25 Facts About The Victorian Era That Will Make You Glad You Weren't Born Then.
Surgery was not really seen as being part of the medical field, but rather something else.
Surgeons were placed on the same pedestal as butchers but were somehow also seen as high class. Even the fact that they used hot irons or boiling water to cauterize a wound didn't diminish the way they were viewed.
Surgeons in the Victorian age didn't order someone to suction the blood off during surgery.
It's common to hear a doctor shout, "suction," when they need a nurse to remove blood from the surgical area so they can see. But in the olden days, they used leeches to remove blood before performing surgery.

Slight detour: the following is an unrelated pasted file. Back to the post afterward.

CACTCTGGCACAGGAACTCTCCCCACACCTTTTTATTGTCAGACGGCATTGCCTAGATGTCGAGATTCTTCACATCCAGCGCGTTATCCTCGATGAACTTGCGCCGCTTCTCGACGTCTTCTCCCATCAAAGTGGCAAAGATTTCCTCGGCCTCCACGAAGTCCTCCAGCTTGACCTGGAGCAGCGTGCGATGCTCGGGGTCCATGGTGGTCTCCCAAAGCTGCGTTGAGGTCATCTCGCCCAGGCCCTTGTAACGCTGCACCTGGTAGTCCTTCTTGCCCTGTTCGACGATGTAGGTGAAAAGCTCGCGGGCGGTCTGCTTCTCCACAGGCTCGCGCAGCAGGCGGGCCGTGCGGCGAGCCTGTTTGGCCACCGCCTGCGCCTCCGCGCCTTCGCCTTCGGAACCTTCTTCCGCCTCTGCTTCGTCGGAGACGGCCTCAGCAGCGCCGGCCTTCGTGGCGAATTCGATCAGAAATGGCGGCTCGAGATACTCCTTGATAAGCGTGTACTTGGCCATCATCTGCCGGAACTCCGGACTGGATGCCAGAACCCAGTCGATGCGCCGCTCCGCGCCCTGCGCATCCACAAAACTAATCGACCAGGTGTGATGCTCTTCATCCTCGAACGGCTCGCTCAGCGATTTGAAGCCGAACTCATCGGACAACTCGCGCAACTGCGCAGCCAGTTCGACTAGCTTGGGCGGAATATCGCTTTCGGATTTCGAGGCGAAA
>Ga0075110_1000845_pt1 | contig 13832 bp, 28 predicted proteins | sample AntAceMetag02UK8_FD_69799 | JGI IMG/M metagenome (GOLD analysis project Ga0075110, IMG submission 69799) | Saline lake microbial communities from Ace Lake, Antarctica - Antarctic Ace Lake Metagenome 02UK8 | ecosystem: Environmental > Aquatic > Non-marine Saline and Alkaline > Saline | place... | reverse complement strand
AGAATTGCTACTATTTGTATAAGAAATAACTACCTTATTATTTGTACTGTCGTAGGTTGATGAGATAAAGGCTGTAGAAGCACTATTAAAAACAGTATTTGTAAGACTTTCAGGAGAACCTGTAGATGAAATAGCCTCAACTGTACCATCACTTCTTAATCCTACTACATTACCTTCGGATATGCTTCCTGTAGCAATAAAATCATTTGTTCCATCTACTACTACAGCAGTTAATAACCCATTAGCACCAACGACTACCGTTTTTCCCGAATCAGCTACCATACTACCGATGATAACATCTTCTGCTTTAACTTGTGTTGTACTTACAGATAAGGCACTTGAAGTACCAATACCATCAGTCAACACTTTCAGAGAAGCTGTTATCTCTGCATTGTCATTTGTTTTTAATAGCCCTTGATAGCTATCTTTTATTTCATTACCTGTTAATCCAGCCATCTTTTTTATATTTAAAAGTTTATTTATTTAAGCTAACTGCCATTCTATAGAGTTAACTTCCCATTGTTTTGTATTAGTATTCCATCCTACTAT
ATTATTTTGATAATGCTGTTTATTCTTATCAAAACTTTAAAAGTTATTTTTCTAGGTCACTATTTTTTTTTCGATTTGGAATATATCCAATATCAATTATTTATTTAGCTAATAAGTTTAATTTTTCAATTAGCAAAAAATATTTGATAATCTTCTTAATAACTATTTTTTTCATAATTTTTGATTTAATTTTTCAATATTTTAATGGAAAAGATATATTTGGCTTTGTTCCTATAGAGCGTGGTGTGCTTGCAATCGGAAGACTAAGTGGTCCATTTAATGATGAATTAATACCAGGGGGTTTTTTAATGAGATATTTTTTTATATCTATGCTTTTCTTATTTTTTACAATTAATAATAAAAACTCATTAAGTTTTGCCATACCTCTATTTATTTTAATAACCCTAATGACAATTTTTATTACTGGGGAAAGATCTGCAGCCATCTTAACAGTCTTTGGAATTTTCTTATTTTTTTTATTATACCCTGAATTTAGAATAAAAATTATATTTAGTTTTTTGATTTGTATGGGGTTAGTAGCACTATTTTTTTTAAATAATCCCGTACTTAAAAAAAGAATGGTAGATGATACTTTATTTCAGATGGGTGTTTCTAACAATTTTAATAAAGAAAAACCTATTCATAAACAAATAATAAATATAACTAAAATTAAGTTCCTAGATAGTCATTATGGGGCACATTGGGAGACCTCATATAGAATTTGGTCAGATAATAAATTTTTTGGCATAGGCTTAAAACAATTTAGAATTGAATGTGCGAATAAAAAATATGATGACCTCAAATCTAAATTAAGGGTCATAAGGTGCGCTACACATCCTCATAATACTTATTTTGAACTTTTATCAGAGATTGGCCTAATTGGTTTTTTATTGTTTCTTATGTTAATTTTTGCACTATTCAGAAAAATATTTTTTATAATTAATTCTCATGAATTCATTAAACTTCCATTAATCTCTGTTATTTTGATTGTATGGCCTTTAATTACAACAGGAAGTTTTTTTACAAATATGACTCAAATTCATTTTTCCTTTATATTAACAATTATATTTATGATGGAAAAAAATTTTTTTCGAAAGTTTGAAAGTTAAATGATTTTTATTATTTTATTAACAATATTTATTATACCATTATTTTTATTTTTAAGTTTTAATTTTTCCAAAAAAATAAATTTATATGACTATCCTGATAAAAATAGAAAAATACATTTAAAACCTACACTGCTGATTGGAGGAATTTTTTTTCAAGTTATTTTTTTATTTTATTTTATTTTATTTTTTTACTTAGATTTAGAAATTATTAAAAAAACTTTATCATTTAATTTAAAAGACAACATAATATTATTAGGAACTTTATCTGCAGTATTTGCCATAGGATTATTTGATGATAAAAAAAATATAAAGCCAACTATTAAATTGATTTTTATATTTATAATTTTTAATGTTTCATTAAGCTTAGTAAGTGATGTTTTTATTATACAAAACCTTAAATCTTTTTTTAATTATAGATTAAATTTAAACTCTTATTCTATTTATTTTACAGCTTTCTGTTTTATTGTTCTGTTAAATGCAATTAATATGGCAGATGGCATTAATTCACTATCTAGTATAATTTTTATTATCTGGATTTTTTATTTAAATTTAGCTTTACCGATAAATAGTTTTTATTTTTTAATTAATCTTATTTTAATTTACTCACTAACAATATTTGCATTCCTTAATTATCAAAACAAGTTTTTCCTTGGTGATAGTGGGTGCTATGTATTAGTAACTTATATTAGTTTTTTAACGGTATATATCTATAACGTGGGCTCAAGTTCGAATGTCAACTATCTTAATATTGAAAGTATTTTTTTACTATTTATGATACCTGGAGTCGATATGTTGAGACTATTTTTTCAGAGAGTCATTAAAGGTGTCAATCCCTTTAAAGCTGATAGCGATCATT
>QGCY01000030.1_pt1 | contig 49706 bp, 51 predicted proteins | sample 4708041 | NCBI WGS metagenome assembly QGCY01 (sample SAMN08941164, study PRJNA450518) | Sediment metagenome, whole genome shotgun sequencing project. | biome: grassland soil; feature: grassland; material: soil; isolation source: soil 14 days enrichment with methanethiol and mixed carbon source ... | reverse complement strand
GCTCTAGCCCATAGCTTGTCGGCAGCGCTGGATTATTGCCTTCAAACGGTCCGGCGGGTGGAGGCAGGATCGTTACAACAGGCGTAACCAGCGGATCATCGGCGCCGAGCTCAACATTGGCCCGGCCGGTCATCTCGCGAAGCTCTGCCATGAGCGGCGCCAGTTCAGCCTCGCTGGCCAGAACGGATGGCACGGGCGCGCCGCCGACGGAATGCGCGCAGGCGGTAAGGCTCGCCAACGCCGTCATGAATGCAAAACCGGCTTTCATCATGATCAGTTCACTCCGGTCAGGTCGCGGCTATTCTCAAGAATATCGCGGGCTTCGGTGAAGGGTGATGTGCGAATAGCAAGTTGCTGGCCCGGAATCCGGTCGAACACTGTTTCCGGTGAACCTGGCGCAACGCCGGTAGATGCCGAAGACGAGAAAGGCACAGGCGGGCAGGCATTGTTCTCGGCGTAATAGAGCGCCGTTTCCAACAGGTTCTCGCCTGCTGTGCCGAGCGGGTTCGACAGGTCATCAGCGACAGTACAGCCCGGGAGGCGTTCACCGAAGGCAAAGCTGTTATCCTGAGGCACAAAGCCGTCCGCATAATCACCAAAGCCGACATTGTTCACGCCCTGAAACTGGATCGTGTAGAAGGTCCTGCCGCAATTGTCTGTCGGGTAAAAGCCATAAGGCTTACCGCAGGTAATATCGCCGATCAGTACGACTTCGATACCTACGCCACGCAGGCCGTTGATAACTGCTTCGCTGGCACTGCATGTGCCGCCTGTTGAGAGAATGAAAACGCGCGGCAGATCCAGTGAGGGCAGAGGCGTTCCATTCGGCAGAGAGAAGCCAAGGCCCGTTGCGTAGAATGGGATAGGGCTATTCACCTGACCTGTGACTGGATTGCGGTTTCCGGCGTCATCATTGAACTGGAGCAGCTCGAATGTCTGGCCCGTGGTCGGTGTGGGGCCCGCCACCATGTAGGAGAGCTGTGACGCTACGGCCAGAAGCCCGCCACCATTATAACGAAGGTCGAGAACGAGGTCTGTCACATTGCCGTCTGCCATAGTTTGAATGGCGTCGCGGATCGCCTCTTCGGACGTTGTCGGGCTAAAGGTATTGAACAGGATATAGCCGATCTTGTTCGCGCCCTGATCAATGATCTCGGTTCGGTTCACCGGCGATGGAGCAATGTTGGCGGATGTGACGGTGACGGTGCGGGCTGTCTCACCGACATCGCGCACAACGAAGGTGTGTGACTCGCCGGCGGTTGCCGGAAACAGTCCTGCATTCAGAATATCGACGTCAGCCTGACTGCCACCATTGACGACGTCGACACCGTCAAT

They took photos, and lots of them, of the people they loved, even after they were deceased.
Sadly, people had lots of kids in those days, and a lot of them died before they turned 5. So, they propped their deceased loved ones and took pictures with them. In fact, memento mori photographic portraiture was cheap and popular in the mid-1800s.
There was a clear advantage of taking photos of the dead, a practice which existed long before this age.
Memento mori, which means, "remember you must die," often resulted in the living coming out slightly blurry because they would tend to move. But since the dead didn't move, they appeared a lot sharper in the images.
In some cases, the dead didn't seem life-like, so photographers did the following to change that.
They painted eyes on certain occasions, as you can see from the photo on the left to make them appear like they were still alive, while the right photo on the right can't mask the grim reminder that this loved one has passed on.
Page 2 of 5Next ›